While an Investigator at the National Cancer Institute of the U.S. National Institutes of Health, Michael F. Leitzmann led a team of researchers who followed the 32,269 women for eleven years and found that vigorous activity may protect against breast cancer, independent of body weight control. Vigorous activity was judged to include things like heavy housework (scrubbing floors, washing windows, heavy yard-work, digging, chopping wood) and strenuous sports or exercise (running, fast jogging, competitive tennis; aerobics, bicycling on hills, and fast dancing).
Leitzmann said, "Notable strengths of our study include its large sample size, prospective design, high follow-up rate, and availability of relevant known or suspected breast cancer risk factors. These features enabled us to minimize any effects from other factors apart from exercise."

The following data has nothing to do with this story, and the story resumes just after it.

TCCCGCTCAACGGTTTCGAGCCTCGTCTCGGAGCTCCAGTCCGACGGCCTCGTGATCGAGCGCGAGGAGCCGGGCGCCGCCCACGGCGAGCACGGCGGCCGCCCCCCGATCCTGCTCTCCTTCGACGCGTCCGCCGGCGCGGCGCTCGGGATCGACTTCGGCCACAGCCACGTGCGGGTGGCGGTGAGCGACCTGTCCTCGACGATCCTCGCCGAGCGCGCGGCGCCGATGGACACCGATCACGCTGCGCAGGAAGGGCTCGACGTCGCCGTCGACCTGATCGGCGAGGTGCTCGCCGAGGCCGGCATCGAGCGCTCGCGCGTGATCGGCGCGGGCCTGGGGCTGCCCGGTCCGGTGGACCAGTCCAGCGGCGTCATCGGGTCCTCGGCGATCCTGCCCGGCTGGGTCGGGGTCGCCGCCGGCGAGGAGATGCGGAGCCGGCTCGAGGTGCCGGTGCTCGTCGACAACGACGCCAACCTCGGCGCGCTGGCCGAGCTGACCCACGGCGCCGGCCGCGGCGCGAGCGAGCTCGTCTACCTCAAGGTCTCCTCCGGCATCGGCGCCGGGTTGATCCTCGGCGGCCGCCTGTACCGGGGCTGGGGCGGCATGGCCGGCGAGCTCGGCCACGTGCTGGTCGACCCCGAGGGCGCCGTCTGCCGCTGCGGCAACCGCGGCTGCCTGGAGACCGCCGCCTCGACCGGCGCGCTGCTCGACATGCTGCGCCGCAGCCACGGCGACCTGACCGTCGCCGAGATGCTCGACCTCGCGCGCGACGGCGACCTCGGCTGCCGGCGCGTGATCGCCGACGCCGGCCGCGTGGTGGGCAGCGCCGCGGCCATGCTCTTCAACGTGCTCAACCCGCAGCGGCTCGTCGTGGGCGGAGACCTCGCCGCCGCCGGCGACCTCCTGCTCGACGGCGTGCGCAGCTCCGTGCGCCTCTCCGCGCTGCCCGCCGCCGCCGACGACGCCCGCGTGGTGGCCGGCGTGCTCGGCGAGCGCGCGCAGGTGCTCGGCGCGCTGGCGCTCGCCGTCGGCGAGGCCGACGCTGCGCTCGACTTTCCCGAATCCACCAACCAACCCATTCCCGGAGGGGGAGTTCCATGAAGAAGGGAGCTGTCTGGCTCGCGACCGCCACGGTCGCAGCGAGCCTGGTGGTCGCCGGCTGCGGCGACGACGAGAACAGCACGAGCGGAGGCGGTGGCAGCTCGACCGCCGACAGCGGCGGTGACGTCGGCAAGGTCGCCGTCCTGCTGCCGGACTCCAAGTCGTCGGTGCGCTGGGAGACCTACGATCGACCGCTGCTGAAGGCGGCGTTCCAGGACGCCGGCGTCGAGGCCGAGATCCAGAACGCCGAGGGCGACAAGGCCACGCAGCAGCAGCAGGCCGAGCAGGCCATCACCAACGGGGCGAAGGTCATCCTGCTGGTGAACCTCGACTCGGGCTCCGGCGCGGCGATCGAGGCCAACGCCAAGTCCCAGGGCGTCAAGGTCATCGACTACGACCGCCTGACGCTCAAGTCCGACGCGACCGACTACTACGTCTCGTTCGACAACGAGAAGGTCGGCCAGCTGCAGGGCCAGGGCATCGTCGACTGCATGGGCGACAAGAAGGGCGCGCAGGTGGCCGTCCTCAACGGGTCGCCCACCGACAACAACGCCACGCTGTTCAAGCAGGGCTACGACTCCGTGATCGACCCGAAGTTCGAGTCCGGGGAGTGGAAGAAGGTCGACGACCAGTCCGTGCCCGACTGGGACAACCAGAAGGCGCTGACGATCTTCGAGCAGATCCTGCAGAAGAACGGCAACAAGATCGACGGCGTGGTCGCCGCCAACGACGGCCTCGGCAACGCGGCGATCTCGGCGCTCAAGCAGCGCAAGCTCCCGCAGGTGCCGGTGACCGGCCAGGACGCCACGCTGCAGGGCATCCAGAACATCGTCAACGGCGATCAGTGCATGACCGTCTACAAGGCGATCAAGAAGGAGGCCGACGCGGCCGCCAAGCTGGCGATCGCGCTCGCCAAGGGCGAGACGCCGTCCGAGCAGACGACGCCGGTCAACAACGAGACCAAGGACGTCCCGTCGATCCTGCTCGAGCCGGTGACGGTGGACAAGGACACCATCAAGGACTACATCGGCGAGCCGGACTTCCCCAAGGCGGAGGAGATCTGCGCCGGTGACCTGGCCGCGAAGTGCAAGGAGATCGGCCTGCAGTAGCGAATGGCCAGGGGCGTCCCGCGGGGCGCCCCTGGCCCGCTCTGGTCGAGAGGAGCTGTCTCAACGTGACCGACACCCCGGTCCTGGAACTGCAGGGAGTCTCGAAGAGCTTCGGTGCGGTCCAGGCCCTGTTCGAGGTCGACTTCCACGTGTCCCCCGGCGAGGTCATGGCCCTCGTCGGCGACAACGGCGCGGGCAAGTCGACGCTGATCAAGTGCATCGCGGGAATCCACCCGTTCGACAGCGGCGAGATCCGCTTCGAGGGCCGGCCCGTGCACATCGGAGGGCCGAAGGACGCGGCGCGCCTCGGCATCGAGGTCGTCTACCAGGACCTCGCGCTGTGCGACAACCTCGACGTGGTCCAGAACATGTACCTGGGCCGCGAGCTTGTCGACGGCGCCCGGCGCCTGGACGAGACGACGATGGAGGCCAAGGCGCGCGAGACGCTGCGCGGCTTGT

Interestingly, the authors found that non-vigorous activity, such as light housework (vacuuming, washing clothes, painting, general gardening) and light sports or exercise (walking, hiking, light jogging, recreational tennis, bowling) was not protective. Furthermore, vigorous activity was only protective in lean women and not those who were overweight or obese. According to Leitzmann, "Possible mechanisms through which physical activity may protect against breast cancer that are independent of body mass include reduced exposure to growth factors, enhanced immune function, and decreased chronic inflammation, variables that are related both to greater physical activity and to lower breast cancer risk".
The authors added, "An alternative explanation for the stronger apparent effect of vigorous activity among lean over heavy women is that heavier women may misreport non-vigorous activities as vigorous ones".
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